An Energetic Idea!

For the next few weeks, my assignment, as a student at Brentwood Yoga Center, is to write a summation about discoveries from the work assigned, which IS (drum roll please!), energetic ideas.  Okay, I actually shortened this since I need to write a full-page and if I wrote the entire assignment it would:

  1. Take up too much room on this blog
  2. Reveal the secret teachings of my yoga guru, Sandy Carmellini and
  3. Make me look up how the email was actually written
Uttanasana follows the Concave/Convex law

Uttanasana follows the Concave/Convex law

So, I’m just taking off from here.  This first day of my practice was focused on the Concave/Convex law again.  I started this idea last week and ran out of time and changed everything at the last-minute.  I know this sounds very Vata and I am truly more Pitta than Vata, but maybe my Vata is a wee bit out of sorts at times!

Day 1 of my practice this week, I went back to a class that I assisted Sandy Carmelini in a few weeks ago,  Yes!  a rope wall class that focused on the Concave/Convex law.  I did this just to get back in the mind-set.  It’s a funny thing when you are a student vs a teacher, especially if you are in a teacher training program with an assignment.  In your home practice you tend to talk to yourself during your practice like you are talking to your students.  Kind of like practicing, but with a dialogue in your head.  You don’t do this on purpose, it just happens.  You may just hear the words in your head, but your hear the words.

Day 2 of my home practice, I look through the sequences that I have written (okay, really I have them written in word documents and they are in my Yoga Sequence folder, truly a Pitta thing here!).  I pick a sequence every week, and usually modify it for the class I teach on Fridays.  I find a sequence of standing poses!  I can use this in my Concave/Convex law idea.  Not every asana follows the rule, but that’s okay too!  I can’t wait for tomorrow to continue the process!  I can tell my students about how following the law is generally safer in most circumstances, but that doesn’t mean we can’t do asana’s that don’t follow the rules.  Heck If you only followed these rules, you would be pretty limited and let’s face it a pretty boring teacher!  I talk myself through about half of the sequence before I have to stop.  I know I can pick this up tomorrow where I left off.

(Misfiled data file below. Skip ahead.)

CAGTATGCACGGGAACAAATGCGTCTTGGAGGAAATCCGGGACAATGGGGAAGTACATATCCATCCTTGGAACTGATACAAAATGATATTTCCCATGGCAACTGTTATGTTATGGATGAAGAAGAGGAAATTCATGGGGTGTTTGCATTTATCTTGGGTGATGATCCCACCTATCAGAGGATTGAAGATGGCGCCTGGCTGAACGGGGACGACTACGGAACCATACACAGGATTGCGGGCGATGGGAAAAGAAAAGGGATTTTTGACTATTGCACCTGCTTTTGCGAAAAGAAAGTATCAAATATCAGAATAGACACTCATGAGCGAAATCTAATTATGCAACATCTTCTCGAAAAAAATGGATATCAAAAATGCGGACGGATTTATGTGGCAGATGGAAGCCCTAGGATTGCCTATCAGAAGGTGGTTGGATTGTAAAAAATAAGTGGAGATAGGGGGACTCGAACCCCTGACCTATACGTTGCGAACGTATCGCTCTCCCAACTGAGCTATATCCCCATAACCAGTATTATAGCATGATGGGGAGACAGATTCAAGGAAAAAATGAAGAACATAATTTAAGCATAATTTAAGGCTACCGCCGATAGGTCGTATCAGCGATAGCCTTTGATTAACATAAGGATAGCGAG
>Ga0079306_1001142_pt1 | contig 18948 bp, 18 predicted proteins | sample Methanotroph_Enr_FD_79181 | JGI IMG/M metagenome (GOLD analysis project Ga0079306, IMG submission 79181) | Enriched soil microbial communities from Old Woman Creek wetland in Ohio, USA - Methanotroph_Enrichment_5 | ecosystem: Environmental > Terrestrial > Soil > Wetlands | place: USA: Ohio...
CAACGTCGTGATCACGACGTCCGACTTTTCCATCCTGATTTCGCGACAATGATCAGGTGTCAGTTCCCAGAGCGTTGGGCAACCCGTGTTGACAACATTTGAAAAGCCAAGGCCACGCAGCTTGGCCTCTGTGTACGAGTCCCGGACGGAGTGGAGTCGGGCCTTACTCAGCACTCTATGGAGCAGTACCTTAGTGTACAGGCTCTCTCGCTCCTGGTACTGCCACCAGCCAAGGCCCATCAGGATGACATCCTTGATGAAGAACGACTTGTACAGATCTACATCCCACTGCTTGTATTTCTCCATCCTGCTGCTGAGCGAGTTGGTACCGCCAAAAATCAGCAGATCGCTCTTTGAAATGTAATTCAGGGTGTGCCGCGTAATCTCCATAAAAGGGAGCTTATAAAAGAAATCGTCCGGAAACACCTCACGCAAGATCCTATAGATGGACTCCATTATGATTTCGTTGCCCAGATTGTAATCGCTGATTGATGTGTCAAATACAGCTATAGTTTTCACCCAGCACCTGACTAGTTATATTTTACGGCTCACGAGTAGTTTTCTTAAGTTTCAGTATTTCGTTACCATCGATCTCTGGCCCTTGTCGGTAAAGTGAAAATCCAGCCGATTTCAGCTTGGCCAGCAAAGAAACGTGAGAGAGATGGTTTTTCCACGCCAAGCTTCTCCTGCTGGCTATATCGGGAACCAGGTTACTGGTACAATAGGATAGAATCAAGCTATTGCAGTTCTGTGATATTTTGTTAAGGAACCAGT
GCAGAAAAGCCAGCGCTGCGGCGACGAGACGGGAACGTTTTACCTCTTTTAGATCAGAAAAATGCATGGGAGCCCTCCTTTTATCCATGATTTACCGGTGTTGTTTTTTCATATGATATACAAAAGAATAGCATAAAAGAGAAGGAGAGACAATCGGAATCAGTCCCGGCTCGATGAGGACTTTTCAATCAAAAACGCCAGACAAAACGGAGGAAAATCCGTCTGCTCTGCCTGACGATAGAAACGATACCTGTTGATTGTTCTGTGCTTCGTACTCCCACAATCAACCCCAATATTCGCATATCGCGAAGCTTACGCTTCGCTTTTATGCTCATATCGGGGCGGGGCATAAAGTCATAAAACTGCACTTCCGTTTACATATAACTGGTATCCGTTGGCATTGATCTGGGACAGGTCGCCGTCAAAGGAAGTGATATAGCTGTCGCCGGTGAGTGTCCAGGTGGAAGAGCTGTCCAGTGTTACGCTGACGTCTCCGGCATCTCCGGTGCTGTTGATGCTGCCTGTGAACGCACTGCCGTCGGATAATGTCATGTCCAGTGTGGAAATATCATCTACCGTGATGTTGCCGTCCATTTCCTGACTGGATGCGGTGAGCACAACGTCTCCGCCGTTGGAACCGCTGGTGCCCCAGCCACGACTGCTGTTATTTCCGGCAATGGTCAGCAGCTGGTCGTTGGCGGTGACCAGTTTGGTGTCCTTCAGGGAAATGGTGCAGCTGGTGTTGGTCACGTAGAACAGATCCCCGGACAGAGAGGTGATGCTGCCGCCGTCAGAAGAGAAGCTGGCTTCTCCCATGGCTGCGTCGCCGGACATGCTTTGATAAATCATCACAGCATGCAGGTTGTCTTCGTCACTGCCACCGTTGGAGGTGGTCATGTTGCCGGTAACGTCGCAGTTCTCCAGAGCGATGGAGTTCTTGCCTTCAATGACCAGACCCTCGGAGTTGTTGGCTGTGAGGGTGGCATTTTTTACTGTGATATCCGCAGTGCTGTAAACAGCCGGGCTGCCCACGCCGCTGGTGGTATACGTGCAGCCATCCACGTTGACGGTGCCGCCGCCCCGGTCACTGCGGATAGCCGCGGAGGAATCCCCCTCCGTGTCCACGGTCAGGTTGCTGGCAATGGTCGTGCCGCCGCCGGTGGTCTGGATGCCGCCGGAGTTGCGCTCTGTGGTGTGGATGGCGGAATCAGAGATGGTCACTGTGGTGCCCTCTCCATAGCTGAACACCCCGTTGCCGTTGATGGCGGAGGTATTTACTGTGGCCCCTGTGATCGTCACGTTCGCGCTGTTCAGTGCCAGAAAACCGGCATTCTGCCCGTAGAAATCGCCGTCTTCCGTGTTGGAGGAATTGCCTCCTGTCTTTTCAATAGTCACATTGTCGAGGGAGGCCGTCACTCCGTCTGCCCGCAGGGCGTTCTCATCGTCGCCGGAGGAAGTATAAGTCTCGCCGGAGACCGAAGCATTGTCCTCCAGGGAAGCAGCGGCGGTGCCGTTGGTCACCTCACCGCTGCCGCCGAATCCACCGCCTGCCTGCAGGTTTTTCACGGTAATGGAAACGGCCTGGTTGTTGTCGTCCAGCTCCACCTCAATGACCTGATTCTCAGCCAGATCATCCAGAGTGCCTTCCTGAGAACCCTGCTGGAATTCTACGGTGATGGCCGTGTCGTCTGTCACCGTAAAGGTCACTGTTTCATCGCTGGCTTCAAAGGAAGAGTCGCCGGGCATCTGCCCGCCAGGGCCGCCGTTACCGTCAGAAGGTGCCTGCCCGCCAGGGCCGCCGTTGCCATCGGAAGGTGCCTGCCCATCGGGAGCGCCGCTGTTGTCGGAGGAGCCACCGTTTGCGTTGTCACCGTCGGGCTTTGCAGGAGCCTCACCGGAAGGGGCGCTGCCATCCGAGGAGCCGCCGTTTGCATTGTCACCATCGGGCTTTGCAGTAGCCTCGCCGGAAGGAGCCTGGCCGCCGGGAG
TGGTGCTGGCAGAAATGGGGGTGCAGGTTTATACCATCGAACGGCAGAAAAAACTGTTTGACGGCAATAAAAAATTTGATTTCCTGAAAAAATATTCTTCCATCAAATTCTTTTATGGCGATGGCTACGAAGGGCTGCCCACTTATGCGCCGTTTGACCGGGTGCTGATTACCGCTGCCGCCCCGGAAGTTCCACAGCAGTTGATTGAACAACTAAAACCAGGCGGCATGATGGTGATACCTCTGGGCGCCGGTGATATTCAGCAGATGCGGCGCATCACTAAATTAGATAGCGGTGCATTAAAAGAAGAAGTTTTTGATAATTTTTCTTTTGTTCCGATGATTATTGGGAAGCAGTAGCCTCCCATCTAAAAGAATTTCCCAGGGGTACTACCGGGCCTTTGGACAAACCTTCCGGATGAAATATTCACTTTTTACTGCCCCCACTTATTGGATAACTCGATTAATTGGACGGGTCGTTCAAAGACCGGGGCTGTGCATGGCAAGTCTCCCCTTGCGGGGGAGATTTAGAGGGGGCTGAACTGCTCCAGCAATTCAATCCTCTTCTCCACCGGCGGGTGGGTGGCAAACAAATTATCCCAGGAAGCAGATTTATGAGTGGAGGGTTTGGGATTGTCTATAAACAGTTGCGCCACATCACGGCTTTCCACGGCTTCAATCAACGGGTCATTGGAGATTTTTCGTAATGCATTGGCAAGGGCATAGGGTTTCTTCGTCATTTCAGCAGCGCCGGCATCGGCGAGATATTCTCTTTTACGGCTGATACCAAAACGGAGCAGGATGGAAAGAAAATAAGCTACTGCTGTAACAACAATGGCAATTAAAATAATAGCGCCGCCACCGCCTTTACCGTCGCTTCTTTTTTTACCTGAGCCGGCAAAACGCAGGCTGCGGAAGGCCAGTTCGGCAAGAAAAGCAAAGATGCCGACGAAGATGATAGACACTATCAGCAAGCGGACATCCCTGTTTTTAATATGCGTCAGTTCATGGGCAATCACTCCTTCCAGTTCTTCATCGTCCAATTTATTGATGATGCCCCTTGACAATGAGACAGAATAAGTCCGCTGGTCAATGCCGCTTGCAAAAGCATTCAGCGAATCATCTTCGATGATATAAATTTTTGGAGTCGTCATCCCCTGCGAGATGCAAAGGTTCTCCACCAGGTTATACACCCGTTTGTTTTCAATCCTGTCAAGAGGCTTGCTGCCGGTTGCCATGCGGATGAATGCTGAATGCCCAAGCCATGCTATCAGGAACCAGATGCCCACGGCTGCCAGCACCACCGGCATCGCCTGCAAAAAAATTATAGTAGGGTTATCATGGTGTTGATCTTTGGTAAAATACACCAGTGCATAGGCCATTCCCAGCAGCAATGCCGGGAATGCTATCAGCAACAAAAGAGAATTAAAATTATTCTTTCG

Day 3 of my home practice, I continue with the sequence I’ve planned.  I modify the sequence here and there like always and “rehearse” what I plan on teaching.

Day 4 is my teaching day.  I run through the sequence one more time and go off to class.  If I had more than one class to teach in a week, I wonder if I would teach the same sequence in each class or be organized enough to plan each class individually??  No matter, since more than likely it will be another year before I have time for an extra class to teach.

I present the idea on Concave/Convex law to the students.  Maybe I didn’t do a very good job explaining it because no one seemed all that interested.  I do like the fact that I’m off of my mat more and watching the students through their poses, making suggestions here and there about how to modify etc.

When it came to Tadasana, I decided to share the idea from our last class in teacher training, an idea from Donald Moyer.  First I ask the students to do the “usual” Tadasana, engage the quads, engage the arms, naval comes back toward the spine, scapula slide down the back.  Then I instruct them to close their eyes and note how that feels.  Next, I ask the students to engage their body like before, but this time focus on the manubrium, xiphoid process and the coccyx.  Let go of the hard core isometric contractions and close your eyes and tell me how that felt.  Wow, they all reported they felt so much more grounded in Tadasana.  That’s the way the asanas should feel, grounded, not wobbly!!

It feels rewarding when I bring an idea to class that the students enjoy.  The feel of the pose is so important.   I seek the same ongoing question that Donald Moyer asks in the article from September/October 2000 of Yoga Journal, “How can I present the principles of alignment in a way that is simple and clear, yet at the same time reflective of the transformative power of Yoga?”

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